As I packed up my 3-year-old white satin tutu-styled dress, (à la Carrie Bradshaw) in a large packing box to donate, I had an image of a young girl in my head. She’d be strutting around town, in Ghana somewhere, in the same dress. She’d be as fierce as Naomi on a Paris runway, as she walked down the paved village road.

Since my mom founded Asamang Relief Donation, Inc., a nonprofit organization that sends clothes and medical supplies to my family’s native Ghana, donating clothes has become a routine for me.

A lot of Americans donate, to churches, the workplace, Goodwill. The outlets for giving seem endless. But there has been some controversy about where those old clothes end up.

The companies that trade in used clothing aren’t always do-gooders like my mother, but cold, hard capitalists, who convert your used clothes into money, undercutting the African textile industry in the process.

So what some may see as an act of kindness may hinder the economic development and cultural traditions of the countries receiving the clothes.

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I see this problem, but I have a different point of view. The slow demise of businesses that specialize in traditional African gowns can’t all be blamed on Western “donations.” A large part of the issue is the cost and time it takes to design traditional outfits. Ghanaians wear second-hand, thrift store clothing more than locally made material because traditional clothing can be very expensive and out of reach for the average working person.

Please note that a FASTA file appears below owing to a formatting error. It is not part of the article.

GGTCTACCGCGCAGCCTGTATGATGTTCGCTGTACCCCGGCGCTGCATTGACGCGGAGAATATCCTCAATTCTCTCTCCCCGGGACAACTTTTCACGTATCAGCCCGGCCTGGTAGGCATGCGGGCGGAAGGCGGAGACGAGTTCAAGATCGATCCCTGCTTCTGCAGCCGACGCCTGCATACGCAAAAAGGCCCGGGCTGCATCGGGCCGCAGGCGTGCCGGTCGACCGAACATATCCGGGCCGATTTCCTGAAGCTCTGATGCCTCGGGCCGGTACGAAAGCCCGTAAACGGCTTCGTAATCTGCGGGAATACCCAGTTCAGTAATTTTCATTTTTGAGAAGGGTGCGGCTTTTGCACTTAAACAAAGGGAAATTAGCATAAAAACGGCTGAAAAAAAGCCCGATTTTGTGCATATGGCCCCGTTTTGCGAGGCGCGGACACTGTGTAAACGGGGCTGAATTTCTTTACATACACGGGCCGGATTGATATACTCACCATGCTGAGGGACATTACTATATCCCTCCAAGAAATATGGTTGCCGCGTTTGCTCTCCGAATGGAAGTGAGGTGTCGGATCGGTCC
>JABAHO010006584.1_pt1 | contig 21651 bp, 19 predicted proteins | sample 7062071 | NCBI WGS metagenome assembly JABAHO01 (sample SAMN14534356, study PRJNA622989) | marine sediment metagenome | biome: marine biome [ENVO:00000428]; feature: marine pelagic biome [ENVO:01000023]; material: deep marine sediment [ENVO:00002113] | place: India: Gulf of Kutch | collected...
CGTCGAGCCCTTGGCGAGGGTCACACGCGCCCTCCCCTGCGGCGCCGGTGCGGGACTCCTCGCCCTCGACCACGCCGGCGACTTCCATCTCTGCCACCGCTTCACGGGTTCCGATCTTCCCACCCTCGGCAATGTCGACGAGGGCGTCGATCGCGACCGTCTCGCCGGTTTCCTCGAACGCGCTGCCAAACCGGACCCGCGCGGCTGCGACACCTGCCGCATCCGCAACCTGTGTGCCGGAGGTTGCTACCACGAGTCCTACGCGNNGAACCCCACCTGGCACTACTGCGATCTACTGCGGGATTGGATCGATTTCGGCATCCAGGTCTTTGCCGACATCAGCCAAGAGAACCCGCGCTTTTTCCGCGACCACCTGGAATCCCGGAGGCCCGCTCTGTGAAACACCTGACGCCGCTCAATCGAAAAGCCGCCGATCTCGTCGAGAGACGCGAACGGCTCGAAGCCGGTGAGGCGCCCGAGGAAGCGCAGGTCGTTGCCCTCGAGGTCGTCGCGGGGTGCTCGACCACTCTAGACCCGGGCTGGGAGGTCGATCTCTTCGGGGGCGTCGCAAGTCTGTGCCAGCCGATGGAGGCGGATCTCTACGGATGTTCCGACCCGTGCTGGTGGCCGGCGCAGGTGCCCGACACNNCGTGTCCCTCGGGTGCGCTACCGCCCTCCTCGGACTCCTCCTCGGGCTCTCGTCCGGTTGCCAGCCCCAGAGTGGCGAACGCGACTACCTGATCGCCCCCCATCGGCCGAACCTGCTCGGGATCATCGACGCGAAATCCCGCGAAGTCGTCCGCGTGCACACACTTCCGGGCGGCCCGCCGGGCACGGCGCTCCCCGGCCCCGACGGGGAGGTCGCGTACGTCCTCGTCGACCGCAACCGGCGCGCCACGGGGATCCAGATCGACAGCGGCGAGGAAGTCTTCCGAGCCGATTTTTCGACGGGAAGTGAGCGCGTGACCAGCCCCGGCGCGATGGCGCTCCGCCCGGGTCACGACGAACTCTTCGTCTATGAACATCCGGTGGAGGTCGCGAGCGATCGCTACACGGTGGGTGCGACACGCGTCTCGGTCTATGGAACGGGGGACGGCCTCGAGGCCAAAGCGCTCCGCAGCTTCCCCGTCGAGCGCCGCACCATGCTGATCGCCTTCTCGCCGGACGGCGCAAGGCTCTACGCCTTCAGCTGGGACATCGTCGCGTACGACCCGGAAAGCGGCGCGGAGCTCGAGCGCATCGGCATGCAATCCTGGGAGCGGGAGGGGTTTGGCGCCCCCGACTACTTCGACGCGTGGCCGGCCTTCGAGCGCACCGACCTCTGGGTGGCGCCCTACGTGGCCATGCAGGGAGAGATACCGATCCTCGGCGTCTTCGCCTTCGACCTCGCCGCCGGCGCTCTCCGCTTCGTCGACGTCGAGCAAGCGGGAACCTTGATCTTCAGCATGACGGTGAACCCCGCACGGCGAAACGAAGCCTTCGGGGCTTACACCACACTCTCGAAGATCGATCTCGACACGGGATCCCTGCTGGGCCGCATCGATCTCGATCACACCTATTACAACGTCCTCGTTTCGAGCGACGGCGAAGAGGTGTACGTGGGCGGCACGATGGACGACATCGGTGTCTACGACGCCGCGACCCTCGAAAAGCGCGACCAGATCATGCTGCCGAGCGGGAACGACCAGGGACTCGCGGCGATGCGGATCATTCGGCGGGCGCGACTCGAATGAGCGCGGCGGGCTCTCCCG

The whole process of getting a traditional outfit has always been tedious. I’d have to wait weeks before something I was fitted for was created. Traditional outfits have to be fitted, designed and then the fabric is special ordered to sew. Getting an outfit not only costs for labor, but also wax cloth is very expensive.

In Amerca, I could go to a store, find something that fits, and keep it moving. I see why the threat of Western clothing is so dangerous to local textiles. Not only is it less tedious to buy, but it made a different statement. It said: “I belong in Western, modern society.”

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Some of the continent’s designers have embraced the challenges of the used-clothing industry. Kwesi Nti is an emerging Ghanaian designer, who has perfected the art of fusing traditional with modern fashion trends.

“The young generations wear jeans and T-shirts. You know, wanting to look American. I’m an Ashanti man. I like our symbols and our culture. I couldn’t let that be missing in what I do,” he said.

Aba Kwawu, who teaches fashion design at Howard University, agrees. “Ghana has grown a lot in the last 10 years. It was kind of just accepted that everyone wore these hand-me downs, from these glorified thrift shops and vendors.”

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“What has happened now is that the traditional clothing and the traditional cloth are being revamped. I can buy clothing that looks like it was made from a European designer that is made of wax cloth from a Ghanaian shop. It’s about that fusion,” she added.

OK, fusion of the two, I liked that idea.

With the future of the Ghanaian garment industry and cultural traditions weighing heavy on my mind, I took a cold, hard, second look at my beautiful tutu dress.

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Con: This tutu dress could brainwash my people into idolizing Western fashion ideals over their own traditional, indigenous culture.

Pros: A.) Someone else looks good. B.) I feel like a good person for donating. C.) I get to shop more, to replace all the clothing I’ve donated. (It’s only fair!)

So I packed Miss Thing up and hoped for the best. You never know what the good you do today can do for others tomorrow. My intentions were genuine, so hopefully, the outcome reflects that.

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And honestly, there’s a girl out there who deserves the glamorous experience of wearing a little tutu dress. 

Danielle Kwateng is freelance journalist and a senior at Howard University.

Flip through a photo gallery of Ghanaian fashion.